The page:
Gustav Klimt - Judith mit dem Haupt des Holofernes

Gustav Klimt - Judith mit dem Haupt des Holofernes

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Artemisia Gentileschi, Judith Slaying Holofernes, 1614–20. I find the gruesome imagery of this painting to be incredibly moving. Inspired by Caravaggio, Artemisia used aggressive contrast to really emphasize the subject matter. The portrayal of the facial expressions is chilling, and she successfully achieved the appearance of the physical weight and struggle.

Artemisia Gentileschi, Judith Slaying Holofernes, 1614–20. I find the gruesome imagery of this painting to be incredibly moving. Inspired by Caravaggio, Artemisia used aggressive contrast to really emphasize the subject matter. The portrayal of the facial expressions is chilling, and she successfully achieved the appearance of the physical weight and struggle.

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Judith Beheading Holofernes - Part 1 / Caravaggio (digital imaging alteration)

Judith Beheading Holofernes - Part 1 / Caravaggio (digital imaging alteration)

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Judith and Holofernes

Judith and Holofernes

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Holofernes' Op Art: wet felting  - what a stunning colour combination!

Holofernes' Op Art: wet felting - what a stunning colour combination!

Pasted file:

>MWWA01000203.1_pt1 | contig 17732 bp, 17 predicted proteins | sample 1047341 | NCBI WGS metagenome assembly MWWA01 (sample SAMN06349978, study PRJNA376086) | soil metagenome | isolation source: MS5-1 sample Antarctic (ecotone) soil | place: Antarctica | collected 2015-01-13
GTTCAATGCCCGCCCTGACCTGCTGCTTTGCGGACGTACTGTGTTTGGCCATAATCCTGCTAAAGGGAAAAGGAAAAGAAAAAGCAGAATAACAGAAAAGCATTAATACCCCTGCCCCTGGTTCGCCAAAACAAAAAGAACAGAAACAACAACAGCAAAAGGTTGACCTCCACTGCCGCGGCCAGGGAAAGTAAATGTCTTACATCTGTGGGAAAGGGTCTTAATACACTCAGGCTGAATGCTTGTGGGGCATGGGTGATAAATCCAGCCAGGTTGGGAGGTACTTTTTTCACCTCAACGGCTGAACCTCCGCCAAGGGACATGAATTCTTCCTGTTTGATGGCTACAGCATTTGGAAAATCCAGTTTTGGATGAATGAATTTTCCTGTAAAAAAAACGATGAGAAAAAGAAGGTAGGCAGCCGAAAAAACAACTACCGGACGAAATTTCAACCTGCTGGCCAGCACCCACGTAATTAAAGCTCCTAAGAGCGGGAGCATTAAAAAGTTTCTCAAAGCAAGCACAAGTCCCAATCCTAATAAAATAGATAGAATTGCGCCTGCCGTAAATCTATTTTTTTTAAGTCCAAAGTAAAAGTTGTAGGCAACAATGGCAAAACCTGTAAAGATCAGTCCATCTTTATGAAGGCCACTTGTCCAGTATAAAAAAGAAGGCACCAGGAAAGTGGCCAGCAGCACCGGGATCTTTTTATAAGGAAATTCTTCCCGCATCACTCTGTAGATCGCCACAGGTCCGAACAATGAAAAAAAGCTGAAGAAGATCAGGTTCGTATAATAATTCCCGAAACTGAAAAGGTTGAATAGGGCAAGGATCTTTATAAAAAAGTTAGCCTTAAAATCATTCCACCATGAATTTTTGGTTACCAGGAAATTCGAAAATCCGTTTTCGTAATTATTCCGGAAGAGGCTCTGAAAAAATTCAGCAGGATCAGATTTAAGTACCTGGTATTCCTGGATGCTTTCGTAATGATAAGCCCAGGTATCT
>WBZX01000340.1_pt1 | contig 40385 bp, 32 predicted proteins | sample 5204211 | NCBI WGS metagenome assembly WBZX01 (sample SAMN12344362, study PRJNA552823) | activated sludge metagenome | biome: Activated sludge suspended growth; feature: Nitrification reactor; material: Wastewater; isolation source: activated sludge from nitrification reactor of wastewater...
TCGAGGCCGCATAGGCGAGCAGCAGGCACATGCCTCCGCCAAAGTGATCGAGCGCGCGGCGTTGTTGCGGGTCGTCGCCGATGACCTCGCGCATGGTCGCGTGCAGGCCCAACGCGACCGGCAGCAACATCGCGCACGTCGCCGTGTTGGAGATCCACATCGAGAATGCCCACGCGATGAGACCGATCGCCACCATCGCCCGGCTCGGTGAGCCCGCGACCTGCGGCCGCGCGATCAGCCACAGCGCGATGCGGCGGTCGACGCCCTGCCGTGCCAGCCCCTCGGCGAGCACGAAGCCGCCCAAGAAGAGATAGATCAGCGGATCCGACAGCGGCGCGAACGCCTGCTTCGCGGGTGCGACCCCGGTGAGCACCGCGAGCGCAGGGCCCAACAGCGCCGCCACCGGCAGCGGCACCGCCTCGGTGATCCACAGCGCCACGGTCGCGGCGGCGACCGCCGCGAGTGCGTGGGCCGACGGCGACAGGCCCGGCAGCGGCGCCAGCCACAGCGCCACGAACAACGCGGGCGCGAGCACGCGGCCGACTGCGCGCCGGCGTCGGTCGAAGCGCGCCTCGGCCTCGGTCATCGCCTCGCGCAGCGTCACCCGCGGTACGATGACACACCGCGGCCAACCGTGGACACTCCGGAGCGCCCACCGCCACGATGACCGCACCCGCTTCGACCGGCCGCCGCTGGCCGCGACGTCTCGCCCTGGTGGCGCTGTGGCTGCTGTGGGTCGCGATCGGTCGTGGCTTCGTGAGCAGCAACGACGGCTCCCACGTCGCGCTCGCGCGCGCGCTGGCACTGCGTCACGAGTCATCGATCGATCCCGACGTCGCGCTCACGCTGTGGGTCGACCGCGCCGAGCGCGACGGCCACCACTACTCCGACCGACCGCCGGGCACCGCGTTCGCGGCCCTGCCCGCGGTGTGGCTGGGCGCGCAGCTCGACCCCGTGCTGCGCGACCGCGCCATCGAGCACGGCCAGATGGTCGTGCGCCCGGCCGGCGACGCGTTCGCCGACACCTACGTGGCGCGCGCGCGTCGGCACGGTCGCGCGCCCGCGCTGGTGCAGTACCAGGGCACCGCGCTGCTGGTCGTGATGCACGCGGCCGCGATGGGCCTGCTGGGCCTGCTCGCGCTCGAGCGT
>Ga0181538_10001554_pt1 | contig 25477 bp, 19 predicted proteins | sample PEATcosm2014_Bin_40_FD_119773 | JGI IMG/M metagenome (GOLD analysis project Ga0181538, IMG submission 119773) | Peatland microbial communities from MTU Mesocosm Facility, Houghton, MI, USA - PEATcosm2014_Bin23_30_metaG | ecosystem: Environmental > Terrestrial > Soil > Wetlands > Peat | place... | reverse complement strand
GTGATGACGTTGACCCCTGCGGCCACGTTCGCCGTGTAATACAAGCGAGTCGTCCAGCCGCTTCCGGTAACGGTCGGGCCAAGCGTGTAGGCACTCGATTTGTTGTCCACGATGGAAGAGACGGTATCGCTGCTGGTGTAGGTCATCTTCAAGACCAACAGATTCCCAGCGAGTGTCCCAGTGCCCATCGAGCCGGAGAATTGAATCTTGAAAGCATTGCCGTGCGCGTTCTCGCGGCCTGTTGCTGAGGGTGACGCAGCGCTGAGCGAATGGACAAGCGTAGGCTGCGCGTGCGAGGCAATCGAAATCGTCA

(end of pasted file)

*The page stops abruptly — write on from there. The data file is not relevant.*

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Artemisia Gentileschi - Judith & Maidservant with the Head of Holofernes - 1625 At the Detroit Institute of Arts One of my FAVORITE paintings (EVER)

Artemisia Gentileschi - Judith & Maidservant with the Head of Holofernes - 1625 At the Detroit Institute of Arts One of my FAVORITE paintings (EVER)

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Judith and the Head of Holofernes, 1901. Belvedere, Vienna

Judith and the Head of Holofernes, 1901. Belvedere, Vienna

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The painting Judith Beheading Holofernes at its presentation in Paris. It may have been painted by Caravaggio (1571-1610) and could be worth €120m.

The painting Judith Beheading Holofernes at its presentation in Paris. It may have been painted by Caravaggio (1571-1610) and could be worth €120m.

Franz von Stuck, “Judith and Holofernes,” 1926, oil on canvas, 83 x 157 cm, Staatliches Museum, Schwerin, Germany

Franz von Stuck, “Judith and Holofernes,” 1926, oil on canvas, 83 x 157 cm, Staatliches Museum, Schwerin, Germany

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Judith Slaying Holofernes by Artemisia Gentileschi, one of the only women Renaissance painters. In the Uffizi

Judith Slaying Holofernes by Artemisia Gentileschi, one of the only women Renaissance painters. In the Uffizi

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